Speed and learning
Wanting too much
Please remember: I tried to explain a lot, in a very limited time in these videos. Usually, I work slower, and so should you.
- if your child is moving fast and freely, give hime the space to do so. Slow is not always better.
- If it runs into something new or difficult, go VERY slow - much slower than I am showing in these videos.
- if you see the child is highly concentrated and involved in a new task, do not do anything to disturb that situation - just be there for support, or to keep the moment going. The quieter the surroundings (inclucing us, our voice and movement) the better the child can percieve what is happening. Doing (almost) nothing is the way to go here.
Let`s look at this with a special needs child.
Finding an Arm
I picked this video because it shows a child learning one very specific movement - controlling and lifting arms and fingers. You can also see the issues the child is struggling with: how to coordinate a body, and then finding what exactly happens when his mind is trying to control one limb. He certainly wants to do it - there are no lazy children. His muscles work more than enough. He just didn`t know how to use them.
This seems incredibly slow, but having learned the movement once, he repeated it all by himself and has been using it ever since without further incitement - whenever he wants to play.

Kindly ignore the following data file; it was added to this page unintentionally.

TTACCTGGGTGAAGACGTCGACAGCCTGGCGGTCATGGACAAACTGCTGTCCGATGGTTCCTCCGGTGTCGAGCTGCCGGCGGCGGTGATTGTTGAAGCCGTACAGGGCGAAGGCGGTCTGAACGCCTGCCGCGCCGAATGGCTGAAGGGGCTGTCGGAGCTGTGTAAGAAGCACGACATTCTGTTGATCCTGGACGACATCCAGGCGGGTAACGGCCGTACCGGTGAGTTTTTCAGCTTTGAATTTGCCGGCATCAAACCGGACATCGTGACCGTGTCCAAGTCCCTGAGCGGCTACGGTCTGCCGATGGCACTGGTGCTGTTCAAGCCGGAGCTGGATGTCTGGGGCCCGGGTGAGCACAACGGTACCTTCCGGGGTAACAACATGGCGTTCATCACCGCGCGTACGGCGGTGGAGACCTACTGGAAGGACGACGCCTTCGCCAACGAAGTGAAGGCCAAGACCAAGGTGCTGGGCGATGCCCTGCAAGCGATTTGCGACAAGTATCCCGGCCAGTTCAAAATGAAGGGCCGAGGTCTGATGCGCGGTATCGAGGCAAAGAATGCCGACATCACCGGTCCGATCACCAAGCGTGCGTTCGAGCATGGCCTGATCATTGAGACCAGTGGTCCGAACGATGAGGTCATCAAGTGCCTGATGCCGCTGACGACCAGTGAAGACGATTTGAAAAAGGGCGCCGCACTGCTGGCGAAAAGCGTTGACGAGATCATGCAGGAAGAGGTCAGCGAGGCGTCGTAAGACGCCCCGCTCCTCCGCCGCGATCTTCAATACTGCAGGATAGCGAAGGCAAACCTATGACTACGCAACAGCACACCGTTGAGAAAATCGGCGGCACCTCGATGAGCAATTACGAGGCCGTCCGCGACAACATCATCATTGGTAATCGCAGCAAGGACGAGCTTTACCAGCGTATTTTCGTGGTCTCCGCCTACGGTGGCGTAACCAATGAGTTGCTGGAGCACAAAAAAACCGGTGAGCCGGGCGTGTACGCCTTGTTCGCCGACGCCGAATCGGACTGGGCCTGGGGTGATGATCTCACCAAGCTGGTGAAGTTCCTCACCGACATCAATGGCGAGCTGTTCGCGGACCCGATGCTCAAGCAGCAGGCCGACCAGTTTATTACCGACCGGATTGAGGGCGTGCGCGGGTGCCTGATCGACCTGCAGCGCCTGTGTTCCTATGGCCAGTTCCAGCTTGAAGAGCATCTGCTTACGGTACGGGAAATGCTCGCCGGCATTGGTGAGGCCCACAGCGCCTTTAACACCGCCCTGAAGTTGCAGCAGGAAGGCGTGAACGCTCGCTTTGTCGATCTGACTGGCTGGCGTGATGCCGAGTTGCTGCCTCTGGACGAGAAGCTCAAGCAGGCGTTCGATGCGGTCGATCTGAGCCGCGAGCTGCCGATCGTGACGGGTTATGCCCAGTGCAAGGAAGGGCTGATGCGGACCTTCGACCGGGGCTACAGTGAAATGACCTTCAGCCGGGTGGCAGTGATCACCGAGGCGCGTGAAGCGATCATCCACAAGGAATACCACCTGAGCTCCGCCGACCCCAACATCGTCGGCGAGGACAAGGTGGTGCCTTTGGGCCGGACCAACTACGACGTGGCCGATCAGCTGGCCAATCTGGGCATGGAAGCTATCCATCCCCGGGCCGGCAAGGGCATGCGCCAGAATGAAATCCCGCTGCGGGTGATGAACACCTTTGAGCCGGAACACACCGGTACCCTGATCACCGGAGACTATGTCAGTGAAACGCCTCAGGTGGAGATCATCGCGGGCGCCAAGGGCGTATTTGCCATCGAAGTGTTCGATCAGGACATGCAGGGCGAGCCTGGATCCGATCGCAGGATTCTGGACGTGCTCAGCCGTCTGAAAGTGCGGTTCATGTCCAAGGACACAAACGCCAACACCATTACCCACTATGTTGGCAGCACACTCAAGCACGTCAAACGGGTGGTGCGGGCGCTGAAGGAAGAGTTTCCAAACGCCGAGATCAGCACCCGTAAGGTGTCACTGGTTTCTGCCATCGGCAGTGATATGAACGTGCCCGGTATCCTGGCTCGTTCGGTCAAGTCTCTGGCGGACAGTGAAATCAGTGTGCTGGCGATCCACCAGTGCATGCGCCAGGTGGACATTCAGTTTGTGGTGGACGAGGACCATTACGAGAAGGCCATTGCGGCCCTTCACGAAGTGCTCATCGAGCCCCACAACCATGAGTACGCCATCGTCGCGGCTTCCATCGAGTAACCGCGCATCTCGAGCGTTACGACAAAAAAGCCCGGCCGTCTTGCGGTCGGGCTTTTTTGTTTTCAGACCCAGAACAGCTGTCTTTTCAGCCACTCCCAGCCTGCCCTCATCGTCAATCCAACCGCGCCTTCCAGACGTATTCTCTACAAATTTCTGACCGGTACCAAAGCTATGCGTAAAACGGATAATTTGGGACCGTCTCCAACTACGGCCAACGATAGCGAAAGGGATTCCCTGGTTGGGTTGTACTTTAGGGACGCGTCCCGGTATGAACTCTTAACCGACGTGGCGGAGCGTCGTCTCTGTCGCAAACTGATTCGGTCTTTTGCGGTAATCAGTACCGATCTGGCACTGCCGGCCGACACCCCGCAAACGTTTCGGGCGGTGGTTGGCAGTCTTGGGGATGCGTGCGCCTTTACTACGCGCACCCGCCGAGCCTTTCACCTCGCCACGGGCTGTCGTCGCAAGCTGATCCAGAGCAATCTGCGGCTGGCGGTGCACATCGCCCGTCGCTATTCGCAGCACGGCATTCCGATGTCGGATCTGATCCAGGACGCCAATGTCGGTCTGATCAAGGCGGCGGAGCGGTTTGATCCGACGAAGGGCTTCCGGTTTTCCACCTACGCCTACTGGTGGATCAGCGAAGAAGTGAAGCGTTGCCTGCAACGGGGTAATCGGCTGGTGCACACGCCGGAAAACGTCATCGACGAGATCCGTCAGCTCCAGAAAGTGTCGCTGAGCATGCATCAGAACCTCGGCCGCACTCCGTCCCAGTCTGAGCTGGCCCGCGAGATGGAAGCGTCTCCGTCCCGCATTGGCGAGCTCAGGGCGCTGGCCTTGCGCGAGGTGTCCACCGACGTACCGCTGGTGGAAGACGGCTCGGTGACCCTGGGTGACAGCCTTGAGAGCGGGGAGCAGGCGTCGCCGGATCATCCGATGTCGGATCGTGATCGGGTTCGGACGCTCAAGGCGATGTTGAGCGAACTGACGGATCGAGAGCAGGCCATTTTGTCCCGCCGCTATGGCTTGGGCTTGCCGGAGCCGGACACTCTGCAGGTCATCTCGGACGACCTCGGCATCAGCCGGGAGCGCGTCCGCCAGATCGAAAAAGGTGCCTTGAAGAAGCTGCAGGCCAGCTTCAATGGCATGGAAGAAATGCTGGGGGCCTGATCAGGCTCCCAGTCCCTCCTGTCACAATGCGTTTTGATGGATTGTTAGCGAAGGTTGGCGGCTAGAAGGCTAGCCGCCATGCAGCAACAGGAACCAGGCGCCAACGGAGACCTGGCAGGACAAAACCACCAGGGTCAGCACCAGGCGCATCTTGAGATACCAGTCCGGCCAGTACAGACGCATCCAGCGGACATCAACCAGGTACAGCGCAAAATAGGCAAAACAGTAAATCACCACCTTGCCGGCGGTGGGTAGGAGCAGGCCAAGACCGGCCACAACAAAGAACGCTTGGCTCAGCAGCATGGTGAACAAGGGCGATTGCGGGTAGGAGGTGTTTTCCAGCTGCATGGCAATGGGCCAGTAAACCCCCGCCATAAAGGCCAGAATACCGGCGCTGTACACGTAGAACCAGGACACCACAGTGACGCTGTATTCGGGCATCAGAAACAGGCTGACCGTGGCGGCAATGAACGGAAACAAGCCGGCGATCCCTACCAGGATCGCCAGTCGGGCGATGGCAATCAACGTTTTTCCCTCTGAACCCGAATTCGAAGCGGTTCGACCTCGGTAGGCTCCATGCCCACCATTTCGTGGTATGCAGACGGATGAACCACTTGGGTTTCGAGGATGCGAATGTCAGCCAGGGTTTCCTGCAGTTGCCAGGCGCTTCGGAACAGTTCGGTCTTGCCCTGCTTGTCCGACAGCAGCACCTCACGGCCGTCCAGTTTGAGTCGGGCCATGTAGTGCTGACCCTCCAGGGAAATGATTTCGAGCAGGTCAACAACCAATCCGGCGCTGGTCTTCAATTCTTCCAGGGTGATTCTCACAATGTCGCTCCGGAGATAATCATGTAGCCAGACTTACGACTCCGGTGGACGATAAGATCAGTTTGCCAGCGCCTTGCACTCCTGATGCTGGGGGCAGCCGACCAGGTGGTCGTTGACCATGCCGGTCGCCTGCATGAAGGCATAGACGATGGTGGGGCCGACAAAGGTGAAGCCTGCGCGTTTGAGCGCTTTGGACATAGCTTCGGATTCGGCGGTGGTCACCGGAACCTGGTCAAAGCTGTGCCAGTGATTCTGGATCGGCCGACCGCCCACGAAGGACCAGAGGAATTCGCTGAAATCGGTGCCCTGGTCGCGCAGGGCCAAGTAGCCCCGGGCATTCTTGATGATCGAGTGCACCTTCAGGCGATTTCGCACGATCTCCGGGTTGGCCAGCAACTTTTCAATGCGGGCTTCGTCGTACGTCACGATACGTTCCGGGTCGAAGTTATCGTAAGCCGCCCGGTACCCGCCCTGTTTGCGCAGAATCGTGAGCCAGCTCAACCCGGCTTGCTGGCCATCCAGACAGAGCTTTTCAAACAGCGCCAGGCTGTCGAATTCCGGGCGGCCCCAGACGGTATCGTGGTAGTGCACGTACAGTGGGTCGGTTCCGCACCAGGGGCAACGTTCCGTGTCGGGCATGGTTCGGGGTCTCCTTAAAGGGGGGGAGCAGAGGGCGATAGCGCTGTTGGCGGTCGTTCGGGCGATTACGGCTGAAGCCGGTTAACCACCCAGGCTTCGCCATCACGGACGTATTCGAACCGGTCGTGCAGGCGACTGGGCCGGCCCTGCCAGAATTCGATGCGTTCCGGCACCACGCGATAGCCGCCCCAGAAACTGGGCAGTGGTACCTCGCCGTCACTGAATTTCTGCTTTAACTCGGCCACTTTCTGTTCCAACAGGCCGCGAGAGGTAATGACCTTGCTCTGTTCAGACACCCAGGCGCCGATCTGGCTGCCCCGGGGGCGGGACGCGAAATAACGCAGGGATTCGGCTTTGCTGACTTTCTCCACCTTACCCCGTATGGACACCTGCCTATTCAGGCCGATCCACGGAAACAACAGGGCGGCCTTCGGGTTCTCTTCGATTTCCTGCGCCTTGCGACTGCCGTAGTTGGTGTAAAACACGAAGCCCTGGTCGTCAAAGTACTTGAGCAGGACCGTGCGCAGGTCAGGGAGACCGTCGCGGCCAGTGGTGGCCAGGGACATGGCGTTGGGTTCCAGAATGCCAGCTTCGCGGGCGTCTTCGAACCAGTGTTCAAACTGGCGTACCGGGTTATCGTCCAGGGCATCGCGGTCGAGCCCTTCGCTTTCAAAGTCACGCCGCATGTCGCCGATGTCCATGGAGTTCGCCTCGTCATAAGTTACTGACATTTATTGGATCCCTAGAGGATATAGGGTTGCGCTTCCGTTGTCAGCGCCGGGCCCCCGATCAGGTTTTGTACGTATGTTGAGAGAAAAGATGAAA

Doing it for him, or trying to move faster and in a wider range would not have provided him with enough time to figure the movement out.
Did I do it perfectly? Waited just the right amount, had just the very best ideas at the right time? Certainly not. We do not have to be perfect. I provided enough learning experience for him at that time to make progress. This is what you are after.
Did I follow my plan, and did the lesson turn out as I had initially intended? Again, certainly not. We found something more interesting. He found it. I followed.
We did a lot of movements you will learn in this course first - basic movement patterns like stretching and bending to lower the overall muscle tone. I helped him to touch and sense his hands. Most of all, I searched with him and gave him the chance to experience his own body, I was ready to be patient and was attentive enough to see what he is doing. The rest of the course or plan is no more than a rough idea.